But that certainly doesn’t mean that the form ass was specifically nautical. In 1860, a word that was both rude and dialect would very rarely have made its way into print except in contexts like this - evidently it was the standard everyday name for this part of a pulley block, so the author of the lexicon couldn’t avoid including it. Indeed, it’s quite possible that the author (or his printer) chose to use an ambiguous dialect spelling precisely in order to gloss over the actual nature of the word. In the 1860s there were ‘donkey engines’ and ‘donkey pumps’ aboard ships, so nothing would seem more natural to the pure-minded than that the end of a block or pulley should be called an ‘ass’. Indeed, if it weren’t for the existence of the unambiguous 1721 spelling we would have no way of knowing any different.

(Arse in the UK has traditionally been much less acceptable in polite use than ass in the US, no doubt precisely because of this lack of ambiguity; just chalking ‘Arse’ on a wall is obscene in a way that ‘Ass’ is not.)

BTW, Partridge in his Shakespeare’s Bawdy took it as read that a pun on ‘buttocks’ was frequently implied on the many occasions on which Shakespeare used ass in the sense ‘donkey’. I’m not wholly convinced; I don’t know of a single incontrovertible case.

[ Edited: 09 April 2013 09:33 AM by Syntinen Laulu ]
Profile
 
 
Posted: 09 April 2013 09:00 AM   [ Ignore ]   [ # 7 ]
RankRankRank
Total Posts:  350
Joined  2012-01-10

The link above is indeed to the mobile site.

Here is a link to the full site. You have to scroll down to “Word Origin & History” (one of the last categories of information provided), and click on the “expand” button.  Confusingly (and perhaps a result of dictionary.com culling information from multiple sources) there is both a section marked “Origin”, which doesn’t mention the “insulting invitation” at issue here, and, much later down, “Word Origins & History,” which does mention it, in the very last sentence.

[ Edited: 09 April 2013 09:39 AM by Svinyard118 ]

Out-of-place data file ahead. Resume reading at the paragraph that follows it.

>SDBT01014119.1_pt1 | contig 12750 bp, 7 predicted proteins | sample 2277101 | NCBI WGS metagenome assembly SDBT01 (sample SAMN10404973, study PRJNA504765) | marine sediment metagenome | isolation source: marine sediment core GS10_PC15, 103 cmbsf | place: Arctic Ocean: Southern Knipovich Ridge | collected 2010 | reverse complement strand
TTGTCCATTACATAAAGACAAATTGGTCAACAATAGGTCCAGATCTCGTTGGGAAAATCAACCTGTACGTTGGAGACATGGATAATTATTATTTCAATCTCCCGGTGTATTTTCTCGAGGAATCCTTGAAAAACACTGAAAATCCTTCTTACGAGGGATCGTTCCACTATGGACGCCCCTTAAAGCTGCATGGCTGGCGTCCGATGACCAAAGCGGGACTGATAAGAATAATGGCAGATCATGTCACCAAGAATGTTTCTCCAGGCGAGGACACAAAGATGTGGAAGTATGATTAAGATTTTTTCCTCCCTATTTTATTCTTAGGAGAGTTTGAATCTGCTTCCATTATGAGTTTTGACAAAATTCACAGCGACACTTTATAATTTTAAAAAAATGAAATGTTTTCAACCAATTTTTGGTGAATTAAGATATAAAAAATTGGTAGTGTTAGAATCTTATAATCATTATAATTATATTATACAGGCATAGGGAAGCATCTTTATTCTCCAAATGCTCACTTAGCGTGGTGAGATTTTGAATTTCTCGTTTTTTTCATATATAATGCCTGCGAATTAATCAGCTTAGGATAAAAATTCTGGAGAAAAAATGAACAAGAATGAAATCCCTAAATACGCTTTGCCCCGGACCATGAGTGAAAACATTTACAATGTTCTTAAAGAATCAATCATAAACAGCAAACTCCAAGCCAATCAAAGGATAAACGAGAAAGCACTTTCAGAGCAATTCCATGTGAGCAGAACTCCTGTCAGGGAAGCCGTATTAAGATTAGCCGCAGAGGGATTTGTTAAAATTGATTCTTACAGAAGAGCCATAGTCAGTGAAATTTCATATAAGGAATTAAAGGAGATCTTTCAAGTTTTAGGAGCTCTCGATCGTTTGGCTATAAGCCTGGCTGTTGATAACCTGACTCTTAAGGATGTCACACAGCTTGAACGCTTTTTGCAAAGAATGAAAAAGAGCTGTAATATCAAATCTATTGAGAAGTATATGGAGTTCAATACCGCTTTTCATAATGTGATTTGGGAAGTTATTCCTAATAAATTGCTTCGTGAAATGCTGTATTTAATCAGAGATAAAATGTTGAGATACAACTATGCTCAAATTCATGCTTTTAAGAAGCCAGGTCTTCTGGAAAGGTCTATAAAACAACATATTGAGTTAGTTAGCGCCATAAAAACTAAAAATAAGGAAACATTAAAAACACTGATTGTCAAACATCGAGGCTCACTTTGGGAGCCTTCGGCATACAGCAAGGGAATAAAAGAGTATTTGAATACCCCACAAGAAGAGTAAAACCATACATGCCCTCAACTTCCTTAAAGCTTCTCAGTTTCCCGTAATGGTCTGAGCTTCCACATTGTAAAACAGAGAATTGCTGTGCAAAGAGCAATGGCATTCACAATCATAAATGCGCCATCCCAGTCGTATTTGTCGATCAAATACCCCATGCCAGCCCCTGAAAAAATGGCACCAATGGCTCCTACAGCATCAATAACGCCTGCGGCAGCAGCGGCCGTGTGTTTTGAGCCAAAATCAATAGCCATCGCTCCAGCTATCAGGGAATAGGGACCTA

Profile
 
 
Posted: 09 April 2013 09:38 AM   [ Ignore ]   [ # 8 ]
RankRankRank
Total Posts:  350
Joined  2012-01-10

Actually, it was me, not dictionary.com, that fumbled the nauticalness of the origins of ass:  Dictionary.com says ass, as slang for backsides, is “first attested 1860 in nautical slang.” So, it certainly didn’t say that the term was “originally nautical”, although the reference to the word first appearing “in nautical slang” confused things for me (then again, I am distressingly easily confused).

Profile
 
 
Posted: 09 April 2013 10:09 AM   [ Ignore ]   [ # 9 ]
Avatar
RankRankRankRank
Total Posts:  2319
Joined  2007-01-30
Syntinen Laulu - 09 April 2013 08:40 AM


BTW, Partridge in his Shakespeare’s Bawdy took it as read that a pun on ‘buttocks’ was frequently implied on the many occasions on which Shakespeare used ass in the sense ‘donkey’. I’m not wholly convinced; I don’t know of a single incontrovertible case.

You’re wise to be not wholly convinced. Partridge went too far in that book, ascribing sexual meanings to many terms without any evidence. He was an erudite man but his specialty was not Shakespeare.

Profile
 
 
Posted: 10 April 2013 06:27 AM   [ Ignore ]   [ # 10 ]
RankRankRankRankRank
Total Posts:  3476
Joined  2007-01-29

Partridge was also sloppy in general.  His books are fun but need to be checked against other sources.

Profile
 
 
   
 
 
‹‹ Chaps (meaning men) in the USA      Sunnight ››